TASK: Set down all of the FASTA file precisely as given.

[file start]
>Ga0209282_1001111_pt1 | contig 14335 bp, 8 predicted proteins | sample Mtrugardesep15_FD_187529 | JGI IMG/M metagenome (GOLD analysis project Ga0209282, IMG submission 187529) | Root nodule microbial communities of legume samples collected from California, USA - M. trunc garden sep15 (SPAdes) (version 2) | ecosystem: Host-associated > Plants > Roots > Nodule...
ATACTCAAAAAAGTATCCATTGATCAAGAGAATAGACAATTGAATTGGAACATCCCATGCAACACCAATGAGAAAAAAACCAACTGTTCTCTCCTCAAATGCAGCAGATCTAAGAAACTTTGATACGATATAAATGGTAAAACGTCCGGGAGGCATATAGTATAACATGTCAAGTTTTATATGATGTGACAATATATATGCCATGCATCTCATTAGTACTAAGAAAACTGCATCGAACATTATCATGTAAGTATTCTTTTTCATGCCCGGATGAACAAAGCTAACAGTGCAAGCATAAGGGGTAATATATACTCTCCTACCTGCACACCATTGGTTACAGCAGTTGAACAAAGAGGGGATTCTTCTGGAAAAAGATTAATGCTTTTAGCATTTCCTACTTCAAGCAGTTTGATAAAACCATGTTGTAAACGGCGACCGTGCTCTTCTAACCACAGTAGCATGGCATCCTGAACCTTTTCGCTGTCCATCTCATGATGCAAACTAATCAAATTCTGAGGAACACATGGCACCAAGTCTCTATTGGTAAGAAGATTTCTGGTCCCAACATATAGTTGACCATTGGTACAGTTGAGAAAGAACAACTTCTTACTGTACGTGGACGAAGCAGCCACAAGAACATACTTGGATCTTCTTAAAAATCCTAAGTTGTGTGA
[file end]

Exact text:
>Ga0209282_1001111_pt1 | contig 14335 bp, 8 predicted proteins | sample Mtrugardesep15_FD_187529 | JGI IMG/M metagenome (GOLD analysis project Ga0209282, IMG submission 187529) | Root nodule microbial communities of legume samples collected from California, USA - M. trunc garden sep15 (SPAdes) (version 2) | ecosystem: Host-associated > Plants > Roots > Nodule...
ATACTCAAAAAAGTATCCATTGATCAAGAGAATAGACAATTGAATTGGAACATCCCATGCAACACCAATGAGAAAAAAACCAACTGTTCTCTCCTCAAATGCAGCAGATCTAAGAAACTTTGATACGATATAAATGGTAAAACGTCCGGGAGGCATATAGTATAACATGTCAAGTTTTATATGATGTGACAATATATATGCCATGCATCTCATTAGTACTAAGAAAACTGCATCGAACATTATCATGTAAGTATTCTTTTTCATGCCCGGATGAACAAAGCTAACAGTGCAAGCATAAGGGGTAATATATACTCTCCTACCTGCACACCATTGGTTACAGCAGTTGAACAAAGAGGGGATTCTTCTGGAAAAAGATTAATGCTTTTAGCATTTCCTACTTCAAGCAGTTTGATAAAACCATGTTGTAAACGGCGACCGTGCTCTTCTAACCACAGTAGCATGGCATCCTGAACCTTTTCGCTGTCCATCTCATGATGCAAACTAATCAAATTCTGAGGAACACATGGCACCAAGTCTCTATTGGTAAGAAGATTTCTGGTCCCAACATATAGTTGACCATTGGTACAGTTGAGAAAGAACAACTTCTTACTGTACGTGGACGAAGCAGCCACAAGAACATACTTGGATCTTCTTAAAAATCCTAAGTTGTGTGA